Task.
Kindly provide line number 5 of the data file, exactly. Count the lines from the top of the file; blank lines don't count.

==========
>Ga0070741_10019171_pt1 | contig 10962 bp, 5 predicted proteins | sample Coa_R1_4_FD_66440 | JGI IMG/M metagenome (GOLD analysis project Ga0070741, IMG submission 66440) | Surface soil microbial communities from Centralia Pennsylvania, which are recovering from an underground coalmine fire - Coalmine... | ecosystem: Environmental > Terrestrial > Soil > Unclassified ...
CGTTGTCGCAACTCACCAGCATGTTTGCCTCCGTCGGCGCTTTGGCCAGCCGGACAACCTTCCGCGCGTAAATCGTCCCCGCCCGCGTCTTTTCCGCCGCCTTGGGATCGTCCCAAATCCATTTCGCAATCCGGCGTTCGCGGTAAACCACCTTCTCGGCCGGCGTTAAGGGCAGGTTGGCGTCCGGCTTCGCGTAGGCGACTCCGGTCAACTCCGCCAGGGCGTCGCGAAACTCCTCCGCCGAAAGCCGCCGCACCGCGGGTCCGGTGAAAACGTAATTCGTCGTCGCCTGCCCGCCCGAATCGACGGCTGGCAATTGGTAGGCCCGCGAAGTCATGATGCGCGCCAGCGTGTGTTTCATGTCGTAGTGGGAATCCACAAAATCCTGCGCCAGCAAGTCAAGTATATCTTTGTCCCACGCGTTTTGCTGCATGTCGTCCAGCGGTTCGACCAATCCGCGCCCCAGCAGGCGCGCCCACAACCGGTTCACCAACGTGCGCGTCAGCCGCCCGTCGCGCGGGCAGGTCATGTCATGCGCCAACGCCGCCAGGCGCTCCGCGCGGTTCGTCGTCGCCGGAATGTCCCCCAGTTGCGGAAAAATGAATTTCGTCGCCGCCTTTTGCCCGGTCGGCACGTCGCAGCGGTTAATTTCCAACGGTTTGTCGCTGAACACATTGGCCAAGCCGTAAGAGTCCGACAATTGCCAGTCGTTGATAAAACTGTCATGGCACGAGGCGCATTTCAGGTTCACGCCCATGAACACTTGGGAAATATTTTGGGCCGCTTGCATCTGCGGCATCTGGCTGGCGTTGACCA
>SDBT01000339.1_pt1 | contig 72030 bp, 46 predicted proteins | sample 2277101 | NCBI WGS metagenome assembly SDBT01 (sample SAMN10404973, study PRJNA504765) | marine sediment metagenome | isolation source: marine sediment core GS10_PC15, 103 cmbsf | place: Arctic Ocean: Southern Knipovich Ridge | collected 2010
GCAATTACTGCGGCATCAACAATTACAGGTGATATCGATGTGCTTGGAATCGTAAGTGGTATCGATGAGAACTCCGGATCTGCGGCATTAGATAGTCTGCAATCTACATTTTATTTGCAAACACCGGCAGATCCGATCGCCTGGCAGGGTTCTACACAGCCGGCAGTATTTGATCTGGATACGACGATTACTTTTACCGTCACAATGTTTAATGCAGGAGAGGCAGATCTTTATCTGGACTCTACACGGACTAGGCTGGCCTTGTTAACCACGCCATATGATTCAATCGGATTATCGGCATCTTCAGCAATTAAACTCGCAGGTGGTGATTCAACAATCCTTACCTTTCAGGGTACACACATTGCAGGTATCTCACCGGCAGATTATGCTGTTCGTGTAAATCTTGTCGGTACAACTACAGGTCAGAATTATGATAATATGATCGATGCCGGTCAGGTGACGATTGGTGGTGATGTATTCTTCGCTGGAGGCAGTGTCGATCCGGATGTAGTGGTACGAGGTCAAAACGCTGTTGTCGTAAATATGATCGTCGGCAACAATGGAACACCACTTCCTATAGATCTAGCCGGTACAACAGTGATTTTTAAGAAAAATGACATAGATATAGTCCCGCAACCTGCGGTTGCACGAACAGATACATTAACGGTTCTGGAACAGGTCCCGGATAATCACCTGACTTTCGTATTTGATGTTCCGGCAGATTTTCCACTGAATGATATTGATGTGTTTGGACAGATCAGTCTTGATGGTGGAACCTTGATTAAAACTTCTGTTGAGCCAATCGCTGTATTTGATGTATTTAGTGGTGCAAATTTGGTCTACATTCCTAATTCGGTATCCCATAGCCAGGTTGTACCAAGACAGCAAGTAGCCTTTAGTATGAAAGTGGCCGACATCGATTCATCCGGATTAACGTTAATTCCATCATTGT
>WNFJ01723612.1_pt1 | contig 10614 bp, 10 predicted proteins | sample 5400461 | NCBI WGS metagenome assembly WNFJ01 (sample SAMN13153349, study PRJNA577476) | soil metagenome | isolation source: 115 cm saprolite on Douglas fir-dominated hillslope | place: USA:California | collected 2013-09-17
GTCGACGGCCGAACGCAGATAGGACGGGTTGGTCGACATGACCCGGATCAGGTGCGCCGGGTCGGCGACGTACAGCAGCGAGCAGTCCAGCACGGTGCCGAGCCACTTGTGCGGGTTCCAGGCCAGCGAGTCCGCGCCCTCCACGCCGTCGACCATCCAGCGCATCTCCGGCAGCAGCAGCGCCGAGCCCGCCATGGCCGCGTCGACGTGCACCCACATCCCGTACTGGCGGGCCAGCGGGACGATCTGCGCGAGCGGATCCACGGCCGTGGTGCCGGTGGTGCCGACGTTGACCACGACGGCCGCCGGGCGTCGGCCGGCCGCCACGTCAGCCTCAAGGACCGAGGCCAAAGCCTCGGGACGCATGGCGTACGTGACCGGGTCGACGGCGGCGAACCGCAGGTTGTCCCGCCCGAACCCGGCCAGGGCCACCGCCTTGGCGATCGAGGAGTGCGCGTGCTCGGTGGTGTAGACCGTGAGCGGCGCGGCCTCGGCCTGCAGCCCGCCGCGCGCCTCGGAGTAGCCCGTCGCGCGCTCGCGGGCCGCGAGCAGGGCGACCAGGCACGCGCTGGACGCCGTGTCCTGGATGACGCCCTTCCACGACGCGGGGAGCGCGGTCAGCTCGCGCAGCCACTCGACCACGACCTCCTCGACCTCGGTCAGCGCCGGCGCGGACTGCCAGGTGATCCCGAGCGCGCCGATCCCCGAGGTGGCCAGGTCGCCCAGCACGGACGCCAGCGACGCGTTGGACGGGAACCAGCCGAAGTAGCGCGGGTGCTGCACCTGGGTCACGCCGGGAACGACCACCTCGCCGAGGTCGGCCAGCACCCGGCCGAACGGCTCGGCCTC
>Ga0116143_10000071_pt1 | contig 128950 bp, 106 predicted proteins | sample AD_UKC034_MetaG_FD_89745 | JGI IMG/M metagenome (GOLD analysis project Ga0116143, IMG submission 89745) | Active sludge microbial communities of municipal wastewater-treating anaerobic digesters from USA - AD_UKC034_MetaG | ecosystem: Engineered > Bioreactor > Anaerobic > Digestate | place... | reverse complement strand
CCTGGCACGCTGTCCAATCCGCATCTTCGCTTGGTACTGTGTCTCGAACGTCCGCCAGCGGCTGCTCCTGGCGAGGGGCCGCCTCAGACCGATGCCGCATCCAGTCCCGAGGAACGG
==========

>WNFJ01723612.1_pt1 | contig 10614 bp, 10 predicted proteins | sample 5400461 | NCBI WGS metagenome assembly WNFJ01 (sample SAMN13153349, study PRJNA577476) | soil metagenome | isolation source: 115 cm saprolite on Douglas fir-dominated hillslope | place: USA:California | collected 2013-09-17